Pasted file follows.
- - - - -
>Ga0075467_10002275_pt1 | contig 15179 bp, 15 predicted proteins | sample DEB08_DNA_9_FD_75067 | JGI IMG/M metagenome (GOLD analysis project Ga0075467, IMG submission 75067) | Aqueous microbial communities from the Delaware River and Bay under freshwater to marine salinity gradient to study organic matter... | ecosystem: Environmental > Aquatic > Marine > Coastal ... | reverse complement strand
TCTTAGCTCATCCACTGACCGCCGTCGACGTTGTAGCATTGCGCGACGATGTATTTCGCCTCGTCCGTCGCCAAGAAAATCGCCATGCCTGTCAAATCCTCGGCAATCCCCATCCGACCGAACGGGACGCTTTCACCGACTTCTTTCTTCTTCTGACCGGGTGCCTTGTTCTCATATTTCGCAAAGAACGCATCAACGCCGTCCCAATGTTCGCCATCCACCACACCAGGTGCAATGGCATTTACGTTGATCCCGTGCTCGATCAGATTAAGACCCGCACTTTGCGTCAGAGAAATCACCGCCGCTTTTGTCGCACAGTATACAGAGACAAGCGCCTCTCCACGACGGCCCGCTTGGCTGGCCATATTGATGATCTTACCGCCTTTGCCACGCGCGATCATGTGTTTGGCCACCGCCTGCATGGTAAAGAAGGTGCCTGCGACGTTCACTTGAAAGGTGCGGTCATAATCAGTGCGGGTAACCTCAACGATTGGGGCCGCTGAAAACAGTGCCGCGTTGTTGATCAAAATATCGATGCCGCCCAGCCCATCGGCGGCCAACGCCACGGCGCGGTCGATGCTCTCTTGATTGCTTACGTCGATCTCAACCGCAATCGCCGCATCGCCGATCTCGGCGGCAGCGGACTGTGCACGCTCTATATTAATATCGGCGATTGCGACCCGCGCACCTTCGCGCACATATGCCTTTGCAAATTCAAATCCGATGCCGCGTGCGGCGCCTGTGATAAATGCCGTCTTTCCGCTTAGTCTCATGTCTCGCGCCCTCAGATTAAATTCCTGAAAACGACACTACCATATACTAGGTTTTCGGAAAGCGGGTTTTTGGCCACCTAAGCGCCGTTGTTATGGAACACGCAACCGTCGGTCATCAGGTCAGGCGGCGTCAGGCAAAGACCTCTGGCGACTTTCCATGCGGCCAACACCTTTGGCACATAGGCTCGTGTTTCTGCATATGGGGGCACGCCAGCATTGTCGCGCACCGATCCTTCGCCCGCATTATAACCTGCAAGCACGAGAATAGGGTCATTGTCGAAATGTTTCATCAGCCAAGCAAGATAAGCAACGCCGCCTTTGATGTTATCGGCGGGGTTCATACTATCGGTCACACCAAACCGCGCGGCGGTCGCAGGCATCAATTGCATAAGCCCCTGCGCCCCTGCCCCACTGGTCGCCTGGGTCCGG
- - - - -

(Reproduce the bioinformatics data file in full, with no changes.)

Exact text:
>Ga0075467_10002275_pt1 | contig 15179 bp, 15 predicted proteins | sample DEB08_DNA_9_FD_75067 | JGI IMG/M metagenome (GOLD analysis project Ga0075467, IMG submission 75067) | Aqueous microbial communities from the Delaware River and Bay under freshwater to marine salinity gradient to study organic matter... | ecosystem: Environmental > Aquatic > Marine > Coastal ... | reverse complement strand
TCTTAGCTCATCCACTGACCGCCGTCGACGTTGTAGCATTGCGCGACGATGTATTTCGCCTCGTCCGTCGCCAAGAAAATCGCCATGCCTGTCAAATCCTCGGCAATCCCCATCCGACCGAACGGGACGCTTTCACCGACTTCTTTCTTCTTCTGACCGGGTGCCTTGTTCTCATATTTCGCAAAGAACGCATCAACGCCGTCCCAATGTTCGCCATCCACCACACCAGGTGCAATGGCATTTACGTTGATCCCGTGCTCGATCAGATTAAGACCCGCACTTTGCGTCAGAGAAATCACCGCCGCTTTTGTCGCACAGTATACAGAGACAAGCGCCTCTCCACGACGGCCCGCTTGGCTGGCCATATTGATGATCTTACCGCCTTTGCCACGCGCGATCATGTGTTTGGCCACCGCCTGCATGGTAAAGAAGGTGCCTGCGACGTTCACTTGAAAGGTGCGGTCATAATCAGTGCGGGTAACCTCAACGATTGGGGCCGCTGAAAACAGTGCCGCGTTGTTGATCAAAATATCGATGCCGCCCAGCCCATCGGCGGCCAACGCCACGGCGCGGTCGATGCTCTCTTGATTGCTTACGTCGATCTCAACCGCAATCGCCGCATCGCCGATCTCGGCGGCAGCGGACTGTGCACGCTCTATATTAATATCGGCGATTGCGACCCGCGCACCTTCGCGCACATATGCCTTTGCAAATTCAAATCCGATGCCGCGTGCGGCGCCTGTGATAAATGCCGTCTTTCCGCTTAGTCTCATGTCTCGCGCCCTCAGATTAAATTCCTGAAAACGACACTACCATATACTAGGTTTTCGGAAAGCGGGTTTTTGGCCACCTAAGCGCCGTTGTTATGGAACACGCAACCGTCGGTCATCAGGTCAGGCGGCGTCAGGCAAAGACCTCTGGCGACTTTCCATGCGGCCAACACCTTTGGCACATAGGCTCGTGTTTCTGCATATGGGGGCACGCCAGCATTGTCGCGCACCGATCCTTCGCCCGCATTATAACCTGCAAGCACGAGAATAGGGTCATTGTCGAAATGTTTCATCAGCCAAGCAAGATAAGCAACGCCGCCTTTGATGTTATCGGCGGGGTTCATACTATCGGTCACACCAAACCGCGCGGCGGTCGCAGGCATCAATTGCATAAGCCCCTGCGCCCCTGCCCCACTGGTCGCCTGGGTCCGG